A new trail is currently being planned that will run parallel to the entire length of the Sandy-Draper Canal (from about 12000 South and 1000 East to 10600 South). Sandy City and Draper City have come to an agreement about how to handle the trail’s construction, since Draper was the original owner of the land.
Draper is giving Sandy the land, and Sandy will finish the Draper section of the trail for $90,000, in lieu of payment for the canal corridor, said Sandy City Parks and Recreation Director Scott Earl.
The entire canal corridor is about 12,000 feet. The trail, which is being partially funded by the National Park Service (which partnered with Sandy City for this project and provided it with a grant), will go from the Sandy-Draper border near Eastridge Park to Dimple Dell Park. As it gets closer to Dimple Dell, Salt Lake County will pay to build a section of the trail.
Earl said that there’s more property than there seems to be at first glance because of how wide some of the sections are.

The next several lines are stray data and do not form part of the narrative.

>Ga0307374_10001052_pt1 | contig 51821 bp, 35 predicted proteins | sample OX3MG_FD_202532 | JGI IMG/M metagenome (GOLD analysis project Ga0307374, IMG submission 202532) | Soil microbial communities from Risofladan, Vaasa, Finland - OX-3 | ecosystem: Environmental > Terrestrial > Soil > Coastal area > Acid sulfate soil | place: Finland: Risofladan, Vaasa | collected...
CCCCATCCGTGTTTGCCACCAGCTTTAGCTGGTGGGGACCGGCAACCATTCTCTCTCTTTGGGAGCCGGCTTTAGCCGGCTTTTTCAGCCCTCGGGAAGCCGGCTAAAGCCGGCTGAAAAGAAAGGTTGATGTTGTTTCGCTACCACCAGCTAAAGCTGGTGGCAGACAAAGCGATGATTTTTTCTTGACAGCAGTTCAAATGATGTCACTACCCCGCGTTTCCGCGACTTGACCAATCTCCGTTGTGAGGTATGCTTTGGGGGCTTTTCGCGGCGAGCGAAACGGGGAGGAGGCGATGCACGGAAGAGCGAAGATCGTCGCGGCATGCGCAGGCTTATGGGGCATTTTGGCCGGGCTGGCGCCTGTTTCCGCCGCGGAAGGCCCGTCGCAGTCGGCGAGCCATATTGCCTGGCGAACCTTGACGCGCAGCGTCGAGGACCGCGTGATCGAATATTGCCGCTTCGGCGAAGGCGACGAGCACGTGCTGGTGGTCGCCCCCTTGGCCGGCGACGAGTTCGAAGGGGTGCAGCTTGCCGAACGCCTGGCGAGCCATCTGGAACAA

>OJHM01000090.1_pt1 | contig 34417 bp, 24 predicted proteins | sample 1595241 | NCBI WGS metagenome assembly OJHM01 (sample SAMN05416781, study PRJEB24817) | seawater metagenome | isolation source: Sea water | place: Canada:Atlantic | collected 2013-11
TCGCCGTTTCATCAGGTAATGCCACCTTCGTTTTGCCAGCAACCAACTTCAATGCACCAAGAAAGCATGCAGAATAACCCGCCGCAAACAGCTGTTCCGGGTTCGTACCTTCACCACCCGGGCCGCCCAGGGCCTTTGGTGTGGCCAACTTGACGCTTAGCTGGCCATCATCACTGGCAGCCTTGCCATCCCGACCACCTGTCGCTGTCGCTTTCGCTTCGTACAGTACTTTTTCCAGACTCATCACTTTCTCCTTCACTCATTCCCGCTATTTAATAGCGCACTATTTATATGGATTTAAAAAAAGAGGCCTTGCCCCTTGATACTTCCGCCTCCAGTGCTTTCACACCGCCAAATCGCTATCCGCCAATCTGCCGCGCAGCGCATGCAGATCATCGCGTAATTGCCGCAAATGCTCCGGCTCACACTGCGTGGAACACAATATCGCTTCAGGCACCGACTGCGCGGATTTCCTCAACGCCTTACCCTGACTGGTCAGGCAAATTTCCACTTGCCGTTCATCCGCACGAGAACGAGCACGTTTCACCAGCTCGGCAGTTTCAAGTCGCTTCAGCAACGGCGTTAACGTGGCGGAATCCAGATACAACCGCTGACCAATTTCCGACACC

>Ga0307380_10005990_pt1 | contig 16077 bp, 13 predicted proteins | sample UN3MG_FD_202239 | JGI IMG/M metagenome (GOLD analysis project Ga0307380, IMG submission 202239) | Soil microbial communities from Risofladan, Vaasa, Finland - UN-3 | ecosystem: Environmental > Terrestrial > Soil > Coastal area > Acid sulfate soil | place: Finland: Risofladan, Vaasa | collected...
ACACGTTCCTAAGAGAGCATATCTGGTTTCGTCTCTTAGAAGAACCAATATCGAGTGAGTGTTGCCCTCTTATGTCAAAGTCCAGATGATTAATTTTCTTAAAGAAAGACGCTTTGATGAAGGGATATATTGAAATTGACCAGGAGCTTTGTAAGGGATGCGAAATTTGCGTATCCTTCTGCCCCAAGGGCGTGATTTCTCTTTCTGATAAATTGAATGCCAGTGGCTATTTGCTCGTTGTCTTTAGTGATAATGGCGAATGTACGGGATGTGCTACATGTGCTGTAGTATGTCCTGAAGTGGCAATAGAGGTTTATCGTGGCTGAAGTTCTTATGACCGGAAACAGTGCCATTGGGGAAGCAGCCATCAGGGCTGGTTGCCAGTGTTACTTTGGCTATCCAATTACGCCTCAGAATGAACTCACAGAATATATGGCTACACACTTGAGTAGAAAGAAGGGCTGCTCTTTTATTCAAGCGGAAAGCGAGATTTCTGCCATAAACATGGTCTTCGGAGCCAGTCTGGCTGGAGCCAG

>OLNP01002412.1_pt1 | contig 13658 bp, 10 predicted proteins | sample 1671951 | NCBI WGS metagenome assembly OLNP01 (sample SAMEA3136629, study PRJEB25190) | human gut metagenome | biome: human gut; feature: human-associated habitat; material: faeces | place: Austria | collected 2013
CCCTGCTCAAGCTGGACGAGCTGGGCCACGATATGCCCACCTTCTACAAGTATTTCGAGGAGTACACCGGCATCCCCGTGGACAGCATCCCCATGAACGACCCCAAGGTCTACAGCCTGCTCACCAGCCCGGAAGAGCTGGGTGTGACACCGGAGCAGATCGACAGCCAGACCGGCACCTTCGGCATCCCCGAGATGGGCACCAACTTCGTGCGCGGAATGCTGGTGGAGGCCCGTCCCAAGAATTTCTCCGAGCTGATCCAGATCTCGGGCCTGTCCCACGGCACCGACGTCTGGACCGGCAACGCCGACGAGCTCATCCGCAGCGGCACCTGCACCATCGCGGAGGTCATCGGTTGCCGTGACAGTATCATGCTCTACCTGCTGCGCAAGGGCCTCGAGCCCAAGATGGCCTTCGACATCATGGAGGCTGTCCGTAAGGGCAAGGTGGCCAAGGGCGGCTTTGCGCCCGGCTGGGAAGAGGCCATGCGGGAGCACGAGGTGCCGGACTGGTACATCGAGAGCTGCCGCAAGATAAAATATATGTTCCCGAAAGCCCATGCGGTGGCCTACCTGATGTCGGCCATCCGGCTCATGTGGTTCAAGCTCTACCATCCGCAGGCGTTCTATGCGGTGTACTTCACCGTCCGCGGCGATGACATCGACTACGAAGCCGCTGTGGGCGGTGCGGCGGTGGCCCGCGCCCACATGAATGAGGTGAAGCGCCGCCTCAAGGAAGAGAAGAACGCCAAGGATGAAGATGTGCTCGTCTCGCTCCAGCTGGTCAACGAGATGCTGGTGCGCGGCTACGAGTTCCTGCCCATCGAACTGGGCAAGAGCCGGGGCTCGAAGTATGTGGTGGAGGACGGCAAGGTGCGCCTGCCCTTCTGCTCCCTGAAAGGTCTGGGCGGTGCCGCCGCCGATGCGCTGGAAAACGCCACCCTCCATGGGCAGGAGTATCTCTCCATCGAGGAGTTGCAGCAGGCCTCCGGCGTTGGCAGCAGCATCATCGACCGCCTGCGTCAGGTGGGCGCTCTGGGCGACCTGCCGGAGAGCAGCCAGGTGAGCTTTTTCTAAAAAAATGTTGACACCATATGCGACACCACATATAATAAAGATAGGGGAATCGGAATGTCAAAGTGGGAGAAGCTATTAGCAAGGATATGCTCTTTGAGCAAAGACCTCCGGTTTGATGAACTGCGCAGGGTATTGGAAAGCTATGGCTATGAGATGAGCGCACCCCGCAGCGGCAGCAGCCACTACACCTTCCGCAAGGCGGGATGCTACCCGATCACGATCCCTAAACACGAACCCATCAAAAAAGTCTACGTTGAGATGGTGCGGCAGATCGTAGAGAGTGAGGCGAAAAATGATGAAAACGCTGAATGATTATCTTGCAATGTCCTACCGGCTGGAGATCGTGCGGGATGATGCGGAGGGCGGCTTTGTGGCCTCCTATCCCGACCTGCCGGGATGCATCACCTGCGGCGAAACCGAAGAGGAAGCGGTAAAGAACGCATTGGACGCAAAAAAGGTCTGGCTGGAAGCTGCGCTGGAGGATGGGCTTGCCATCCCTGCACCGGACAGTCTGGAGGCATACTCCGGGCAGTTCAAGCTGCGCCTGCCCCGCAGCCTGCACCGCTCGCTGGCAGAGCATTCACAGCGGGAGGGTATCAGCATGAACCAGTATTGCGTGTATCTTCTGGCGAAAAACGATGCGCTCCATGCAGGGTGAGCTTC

“The cool thing about it is that it’s 12,000 feet, and in most sections, it’s 40 or 50 feet wide,” he said. “If you do the math, it’s about 10 acres of property.”
Top: The Sandy-Draper Canal Trail in its current state. Bottom: A concept of how the Sandy-Draper Canal Trail will look when the project is complete. Photos courtesy of Sandy City
The connection the trail will make to Dimple Dell Park is going to make traveling in the area without vehicles even easier, thanks to another trail that’s already there.
“This trail will run north and south through the city, and Dimple Dell Park has a trail that runs east and west through the city,” Earl said. “Eventually, we’ll have that go all the way down into the city center, and it’ll connect to South Jordan.”
Earl described the trail as an off-road, multipurpose trail, which will be safe for biking, walking and commuting. Traffic will be a non-issue, except where there will be specifically-marked crosswalks, including a user-controlled crossing at 11400 South.
The Sandy-Draper Canal Trail will fit in with Sandy’s “Mountain Meets Urban” style, and Earl described the connection to Dimple Dell Park as “huge.”
“The philosophy is to connect people to shopping centers and mass transit without having to use a car. [The trail] is right in line with that philosophy,” he said. “We’ll also have some big boulders, some picnic tables and some native grasses throughout.”
The trail is planned to be split into two sections: paved asphalt and soft-surface mulch. Native landscape, like boulders and trees, will be on either side.
The short-term goal is to complete the section between 11400 South and 11000 South by this fall.